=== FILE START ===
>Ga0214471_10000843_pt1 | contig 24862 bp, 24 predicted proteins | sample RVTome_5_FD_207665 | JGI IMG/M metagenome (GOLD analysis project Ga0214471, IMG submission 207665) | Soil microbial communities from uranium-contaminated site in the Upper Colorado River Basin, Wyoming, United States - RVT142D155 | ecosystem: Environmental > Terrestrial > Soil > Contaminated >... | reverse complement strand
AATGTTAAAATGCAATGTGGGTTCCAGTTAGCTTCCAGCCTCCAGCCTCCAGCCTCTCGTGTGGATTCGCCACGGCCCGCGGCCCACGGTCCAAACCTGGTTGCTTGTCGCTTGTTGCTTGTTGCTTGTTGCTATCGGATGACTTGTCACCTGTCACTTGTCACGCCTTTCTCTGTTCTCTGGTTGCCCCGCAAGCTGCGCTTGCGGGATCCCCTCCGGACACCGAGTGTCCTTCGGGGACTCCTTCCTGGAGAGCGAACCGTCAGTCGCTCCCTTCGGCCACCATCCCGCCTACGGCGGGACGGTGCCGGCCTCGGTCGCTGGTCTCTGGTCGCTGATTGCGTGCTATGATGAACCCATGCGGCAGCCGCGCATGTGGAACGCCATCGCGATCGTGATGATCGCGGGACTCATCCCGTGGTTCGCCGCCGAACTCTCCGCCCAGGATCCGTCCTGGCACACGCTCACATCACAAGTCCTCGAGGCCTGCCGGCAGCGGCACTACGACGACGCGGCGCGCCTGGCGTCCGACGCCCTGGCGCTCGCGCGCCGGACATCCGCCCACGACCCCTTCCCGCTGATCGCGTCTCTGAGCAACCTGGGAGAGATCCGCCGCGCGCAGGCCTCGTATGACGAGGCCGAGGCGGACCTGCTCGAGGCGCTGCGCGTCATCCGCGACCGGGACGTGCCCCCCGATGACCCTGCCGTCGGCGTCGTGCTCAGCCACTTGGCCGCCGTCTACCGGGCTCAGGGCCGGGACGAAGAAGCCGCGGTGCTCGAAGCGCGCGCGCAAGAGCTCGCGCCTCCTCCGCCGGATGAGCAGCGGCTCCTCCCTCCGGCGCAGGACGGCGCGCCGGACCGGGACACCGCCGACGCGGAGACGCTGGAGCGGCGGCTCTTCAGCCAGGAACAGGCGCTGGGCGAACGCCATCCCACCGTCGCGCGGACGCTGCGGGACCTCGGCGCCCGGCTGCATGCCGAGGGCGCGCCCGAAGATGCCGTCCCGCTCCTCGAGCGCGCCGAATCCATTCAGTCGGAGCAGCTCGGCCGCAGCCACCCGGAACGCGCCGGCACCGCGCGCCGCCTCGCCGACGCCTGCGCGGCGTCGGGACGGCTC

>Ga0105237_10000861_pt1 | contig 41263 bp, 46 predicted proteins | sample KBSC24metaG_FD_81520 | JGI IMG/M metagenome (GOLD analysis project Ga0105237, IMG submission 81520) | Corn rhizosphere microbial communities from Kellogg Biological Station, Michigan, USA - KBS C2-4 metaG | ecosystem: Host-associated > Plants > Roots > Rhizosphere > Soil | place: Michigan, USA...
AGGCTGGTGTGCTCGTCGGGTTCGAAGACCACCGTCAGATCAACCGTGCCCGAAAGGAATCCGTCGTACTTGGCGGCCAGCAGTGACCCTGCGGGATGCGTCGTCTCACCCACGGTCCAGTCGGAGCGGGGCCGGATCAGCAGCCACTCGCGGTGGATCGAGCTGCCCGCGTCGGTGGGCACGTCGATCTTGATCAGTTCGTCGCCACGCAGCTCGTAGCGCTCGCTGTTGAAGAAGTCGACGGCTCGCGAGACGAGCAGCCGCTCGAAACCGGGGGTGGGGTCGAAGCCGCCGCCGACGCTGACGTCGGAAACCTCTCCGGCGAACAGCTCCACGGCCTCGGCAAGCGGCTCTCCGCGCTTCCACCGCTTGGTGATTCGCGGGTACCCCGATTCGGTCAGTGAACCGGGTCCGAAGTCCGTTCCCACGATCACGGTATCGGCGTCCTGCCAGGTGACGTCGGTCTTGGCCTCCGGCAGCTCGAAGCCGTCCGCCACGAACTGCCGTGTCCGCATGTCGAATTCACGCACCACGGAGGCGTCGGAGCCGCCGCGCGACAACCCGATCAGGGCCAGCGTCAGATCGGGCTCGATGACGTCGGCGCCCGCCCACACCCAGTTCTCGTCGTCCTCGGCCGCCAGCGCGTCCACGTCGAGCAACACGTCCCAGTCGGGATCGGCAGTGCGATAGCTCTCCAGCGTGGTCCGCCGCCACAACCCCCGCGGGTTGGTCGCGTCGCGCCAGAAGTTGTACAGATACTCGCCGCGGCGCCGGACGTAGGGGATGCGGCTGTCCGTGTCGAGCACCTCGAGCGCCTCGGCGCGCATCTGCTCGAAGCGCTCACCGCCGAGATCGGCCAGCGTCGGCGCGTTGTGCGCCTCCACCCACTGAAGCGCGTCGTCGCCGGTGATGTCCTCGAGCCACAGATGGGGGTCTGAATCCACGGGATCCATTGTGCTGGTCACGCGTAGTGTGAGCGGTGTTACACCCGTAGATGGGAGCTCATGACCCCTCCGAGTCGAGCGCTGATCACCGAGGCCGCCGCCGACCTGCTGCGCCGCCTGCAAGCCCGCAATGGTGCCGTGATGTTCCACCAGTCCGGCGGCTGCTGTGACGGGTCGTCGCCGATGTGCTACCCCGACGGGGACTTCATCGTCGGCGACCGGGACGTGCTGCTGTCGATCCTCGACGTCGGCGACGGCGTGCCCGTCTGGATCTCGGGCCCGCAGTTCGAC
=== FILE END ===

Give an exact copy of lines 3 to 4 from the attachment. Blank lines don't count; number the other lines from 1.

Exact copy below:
>Ga0105237_10000861_pt1 | contig 41263 bp, 46 predicted proteins | sample KBSC24metaG_FD_81520 | JGI IMG/M metagenome (GOLD analysis project Ga0105237, IMG submission 81520) | Corn rhizosphere microbial communities from Kellogg Biological Station, Michigan, USA - KBS C2-4 metaG | ecosystem: Host-associated > Plants > Roots > Rhizosphere > Soil | place: Michigan, USA...
AGGCTGGTGTGCTCGTCGGGTTCGAAGACCACCGTCAGATCAACCGTGCCCGAAAGGAATCCGTCGTACTTGGCGGCCAGCAGTGACCCTGCGGGATGCGTCGTCTCACCCACGGTCCAGTCGGAGCGGGGCCGGATCAGCAGCCACTCGCGGTGGATCGAGCTGCCCGCGTCGGTGGGCACGTCGATCTTGATCAGTTCGTCGCCACGCAGCTCGTAGCGCTCGCTGTTGAAGAAGTCGACGGCTCGCGAGACGAGCAGCCGCTCGAAACCGGGGGTGGGGTCGAAGCCGCCGCCGACGCTGACGTCGGAAACCTCTCCGGCGAACAGCTCCACGGCCTCGGCAAGCGGCTCTCCGCGCTTCCACCGCTTGGTGATTCGCGGGTACCCCGATTCGGTCAGTGAACCGGGTCCGAAGTCCGTTCCCACGATCACGGTATCGGCGTCCTGCCAGGTGACGTCGGTCTTGGCCTCCGGCAGCTCGAAGCCGTCCGCCACGAACTGCCGTGTCCGCATGTCGAATTCACGCACCACGGAGGCGTCGGAGCCGCCGCGCGACAACCCGATCAGGGCCAGCGTCAGATCGGGCTCGATGACGTCGGCGCCCGCCCACACCCAGTTCTCGTCGTCCTCGGCCGCCAGCGCGTCCACGTCGAGCAACACGTCCCAGTCGGGATCGGCAGTGCGATAGCTCTCCAGCGTGGTCCGCCGCCACAACCCCCGCGGGTTGGTCGCGTCGCGCCAGAAGTTGTACAGATACTCGCCGCGGCGCCGGACGTAGGGGATGCGGCTGTCCGTGTCGAGCACCTCGAGCGCCTCGGCGCGCATCTGCTCGAAGCGCTCACCGCCGAGATCGGCCAGCGTCGGCGCGTTGTGCGCCTCCACCCACTGAAGCGCGTCGTCGCCGGTGATGTCCTCGAGCCACAGATGGGGGTCTGAATCCACGGGATCCATTGTGCTGGTCACGCGTAGTGTGAGCGGTGTTACACCCGTAGATGGGAGCTCATGACCCCTCCGAGTCGAGCGCTGATCACCGAGGCCGCCGCCGACCTGCTGCGCCGCCTGCAAGCCCGCAATGGTGCCGTGATGTTCCACCAGTCCGGCGGCTGCTGTGACGGGTCGTCGCCGATGTGCTACCCCGACGGGGACTTCATCGTCGGCGACCGGGACGTGCTGCTGTCGATCCTCGACGTCGGCGACGGCGTGCCCGTCTGGATCTCGGGCCCGCAGTTCGAC